But the suggestion that it's easy for gay men to be feminist because they've no interest in sleeping with women feels lazy at best. It also doesn't explain why so many lesbians find it perfectly possible to be feminist whilst still fancying women.
I once asked one of my close friends what she wanted for her birthday. She said that she could do with some new bras, so I went into town and popped into Bravissimo. For those who don't know, it's a bra shop that particularly specialises in bras for women with larger breasts. And not just bras, but strappy tops and other tops with decent bras built into them, so that women with larger breasts have a wider range of stuff to wear than the rather plain bras you for large cup sizes in most places.
So anyway, I popped in and picked up a gift voucher and left. I was admittedly the only man in the shop, but it didn't feel weird. You may want to say that's because I'm gay, but I'm sure that straight men are also capable of going into a bra shop for larger breasted women without thinking "Bras for big boobs! Wayhey!"
The thing that straight men did, though, was to tell that I was very brave. Yes, that's right. Brave.
I always thought bravery was running into a burning building to rescue a cat or overcoming your fear of public speaking to deliver a speech at an important event; I didn't think it was brave to buy a bra. But if that's the case, I wonder if there's a "men's bravery medal" I can claim if I went back and bought the matching knickers?
Truthfully, it doesn't feel any easier to buy a bra if you're a gay man. It doesn't feel like buying a bra should be a difficult thing for anyone, but it seems that a lot of straight men have an aversion to getting involved in women's things.
How much does the average straight man know about periods? Most straight men mutter something about woman's trouble or time of the month and then maybe go on to joke about how their girlfriend is grumpy for a few days. Hilarious.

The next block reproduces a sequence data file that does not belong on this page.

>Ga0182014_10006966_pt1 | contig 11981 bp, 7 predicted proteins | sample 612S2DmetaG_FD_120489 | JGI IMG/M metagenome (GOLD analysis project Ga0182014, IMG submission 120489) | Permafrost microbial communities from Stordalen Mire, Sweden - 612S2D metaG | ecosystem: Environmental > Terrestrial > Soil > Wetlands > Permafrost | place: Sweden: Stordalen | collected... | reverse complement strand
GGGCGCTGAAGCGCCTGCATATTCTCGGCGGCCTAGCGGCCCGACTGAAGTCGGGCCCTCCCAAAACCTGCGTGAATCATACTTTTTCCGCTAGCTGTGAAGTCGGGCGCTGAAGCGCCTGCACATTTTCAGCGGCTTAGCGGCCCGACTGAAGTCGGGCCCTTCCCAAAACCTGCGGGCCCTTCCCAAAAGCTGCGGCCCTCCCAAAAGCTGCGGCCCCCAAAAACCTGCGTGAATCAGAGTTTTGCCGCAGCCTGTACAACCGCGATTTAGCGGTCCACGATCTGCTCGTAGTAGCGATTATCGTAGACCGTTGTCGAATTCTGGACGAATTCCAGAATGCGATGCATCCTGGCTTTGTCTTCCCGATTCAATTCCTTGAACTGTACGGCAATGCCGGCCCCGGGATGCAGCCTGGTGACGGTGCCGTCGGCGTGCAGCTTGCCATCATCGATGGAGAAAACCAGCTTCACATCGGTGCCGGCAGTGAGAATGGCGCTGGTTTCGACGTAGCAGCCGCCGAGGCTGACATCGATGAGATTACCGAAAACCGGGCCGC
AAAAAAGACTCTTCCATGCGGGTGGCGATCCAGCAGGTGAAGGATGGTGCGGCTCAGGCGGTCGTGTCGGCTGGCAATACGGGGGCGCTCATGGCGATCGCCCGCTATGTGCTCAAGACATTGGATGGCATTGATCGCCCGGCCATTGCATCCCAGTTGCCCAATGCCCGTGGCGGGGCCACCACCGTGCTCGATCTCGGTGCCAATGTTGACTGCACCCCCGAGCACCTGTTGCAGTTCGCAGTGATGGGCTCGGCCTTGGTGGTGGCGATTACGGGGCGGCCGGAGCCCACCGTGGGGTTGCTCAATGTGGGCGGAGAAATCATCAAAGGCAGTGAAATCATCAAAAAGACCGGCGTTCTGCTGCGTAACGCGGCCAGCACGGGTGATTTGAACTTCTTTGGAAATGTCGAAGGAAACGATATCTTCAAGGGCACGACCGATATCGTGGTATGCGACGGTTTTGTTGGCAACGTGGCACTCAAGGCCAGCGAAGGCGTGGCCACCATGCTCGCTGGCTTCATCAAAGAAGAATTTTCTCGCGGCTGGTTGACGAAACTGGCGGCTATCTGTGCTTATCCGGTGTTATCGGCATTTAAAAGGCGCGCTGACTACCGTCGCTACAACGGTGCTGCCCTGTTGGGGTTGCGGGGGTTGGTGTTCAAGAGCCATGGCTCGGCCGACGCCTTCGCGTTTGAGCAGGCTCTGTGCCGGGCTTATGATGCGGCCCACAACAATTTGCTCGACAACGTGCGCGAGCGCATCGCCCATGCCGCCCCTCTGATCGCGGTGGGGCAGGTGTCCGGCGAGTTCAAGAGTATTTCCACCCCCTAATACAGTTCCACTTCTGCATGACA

But the truth is that many women have periods. As men, we've been taught by society to stay away from that whole area. Never ask about it, and just let women deal with it. We probably know that dealing with it has something to do with wings and little glass jugs of blue water, but beyond that, we're generally not sure what you actually do with a tampon.
And that's not OK.
To dismiss all this as women's trouble is to put women into another category. You can pretend that you're giving the women period privacy, but you're actually sending the message that you're not interested. In some parts of the world, women who are having their period are sent to live in cold huts with the animals. And some of those women die. To say you're not interested in periods is to say there's something about them you'd rather not know.
If you're going to be a feminist, you really do need to know about period shame and period poverty. You need to make sure there's a way for visiting houses guests to unashamedly used and dispose of period products if they need them. And you're not going to be able to do any of those if you can't say the word period.
On the flip side, though, if you're a gay man reading this, you don't get a free pass for misogyny either. There's a worrying undercurrent amongst some gay men to use the word "disgusting" when describing the idea of sex with a woman.